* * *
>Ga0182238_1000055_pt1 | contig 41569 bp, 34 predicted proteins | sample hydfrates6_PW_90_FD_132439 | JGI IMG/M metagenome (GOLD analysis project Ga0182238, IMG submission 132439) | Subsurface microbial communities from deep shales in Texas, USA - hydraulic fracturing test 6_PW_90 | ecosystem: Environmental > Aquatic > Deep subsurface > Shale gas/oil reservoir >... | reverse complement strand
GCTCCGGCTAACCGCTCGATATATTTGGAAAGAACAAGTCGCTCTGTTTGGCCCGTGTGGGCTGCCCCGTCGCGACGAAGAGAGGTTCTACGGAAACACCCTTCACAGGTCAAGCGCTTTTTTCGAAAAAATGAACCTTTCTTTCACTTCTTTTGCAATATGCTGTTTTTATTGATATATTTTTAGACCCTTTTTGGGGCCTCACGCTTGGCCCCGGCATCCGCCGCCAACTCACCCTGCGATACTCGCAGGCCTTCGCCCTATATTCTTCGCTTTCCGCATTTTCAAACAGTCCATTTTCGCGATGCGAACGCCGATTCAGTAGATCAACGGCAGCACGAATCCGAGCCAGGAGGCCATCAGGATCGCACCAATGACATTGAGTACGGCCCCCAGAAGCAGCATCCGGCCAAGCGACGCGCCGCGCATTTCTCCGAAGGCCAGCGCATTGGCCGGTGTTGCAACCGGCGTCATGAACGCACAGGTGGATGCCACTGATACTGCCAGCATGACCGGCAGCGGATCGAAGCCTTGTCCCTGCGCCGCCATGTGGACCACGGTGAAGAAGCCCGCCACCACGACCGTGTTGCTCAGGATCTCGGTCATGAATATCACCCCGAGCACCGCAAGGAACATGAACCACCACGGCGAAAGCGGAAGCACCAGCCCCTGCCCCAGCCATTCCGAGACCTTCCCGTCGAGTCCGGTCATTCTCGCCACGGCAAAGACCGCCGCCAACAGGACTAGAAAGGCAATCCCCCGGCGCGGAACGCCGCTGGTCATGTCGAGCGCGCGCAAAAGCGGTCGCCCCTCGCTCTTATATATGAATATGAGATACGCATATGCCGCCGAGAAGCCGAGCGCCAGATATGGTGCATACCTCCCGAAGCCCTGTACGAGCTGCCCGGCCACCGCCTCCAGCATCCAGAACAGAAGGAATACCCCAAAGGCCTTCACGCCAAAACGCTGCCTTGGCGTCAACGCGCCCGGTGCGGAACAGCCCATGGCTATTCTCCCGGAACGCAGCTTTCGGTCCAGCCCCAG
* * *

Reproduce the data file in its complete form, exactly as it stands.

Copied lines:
>Ga0182238_1000055_pt1 | contig 41569 bp, 34 predicted proteins | sample hydfrates6_PW_90_FD_132439 | JGI IMG/M metagenome (GOLD analysis project Ga0182238, IMG submission 132439) | Subsurface microbial communities from deep shales in Texas, USA - hydraulic fracturing test 6_PW_90 | ecosystem: Environmental > Aquatic > Deep subsurface > Shale gas/oil reservoir >... | reverse complement strand
GCTCCGGCTAACCGCTCGATATATTTGGAAAGAACAAGTCGCTCTGTTTGGCCCGTGTGGGCTGCCCCGTCGCGACGAAGAGAGGTTCTACGGAAACACCCTTCACAGGTCAAGCGCTTTTTTCGAAAAAATGAACCTTTCTTTCACTTCTTTTGCAATATGCTGTTTTTATTGATATATTTTTAGACCCTTTTTGGGGCCTCACGCTTGGCCCCGGCATCCGCCGCCAACTCACCCTGCGATACTCGCAGGCCTTCGCCCTATATTCTTCGCTTTCCGCATTTTCAAACAGTCCATTTTCGCGATGCGAACGCCGATTCAGTAGATCAACGGCAGCACGAATCCGAGCCAGGAGGCCATCAGGATCGCACCAATGACATTGAGTACGGCCCCCAGAAGCAGCATCCGGCCAAGCGACGCGCCGCGCATTTCTCCGAAGGCCAGCGCATTGGCCGGTGTTGCAACCGGCGTCATGAACGCACAGGTGGATGCCACTGATACTGCCAGCATGACCGGCAGCGGATCGAAGCCTTGTCCCTGCGCCGCCATGTGGACCACGGTGAAGAAGCCCGCCACCACGACCGTGTTGCTCAGGATCTCGGTCATGAATATCACCCCGAGCACCGCAAGGAACATGAACCACCACGGCGAAAGCGGAAGCACCAGCCCCTGCCCCAGCCATTCCGAGACCTTCCCGTCGAGTCCGGTCATTCTCGCCACGGCAAAGACCGCCGCCAACAGGACTAGAAAGGCAATCCCCCGGCGCGGAACGCCGCTGGTCATGTCGAGCGCGCGCAAAAGCGGTCGCCCCTCGCTCTTATATATGAATATGAGATACGCATATGCCGCCGAGAAGCCGAGCGCCAGATATGGTGCATACCTCCCGAAGCCCTGTACGAGCTGCCCGGCCACCGCCTCCAGCATCCAGAACAGAAGGAATACCCCAAAGGCCTTCACGCCAAAACGCTGCCTTGGCGTCAACGCGCCCGGTGCGGAACAGCCCATGGCTATTCTCCCGGAACGCAGCTTTCGGTCCAGCCCCAG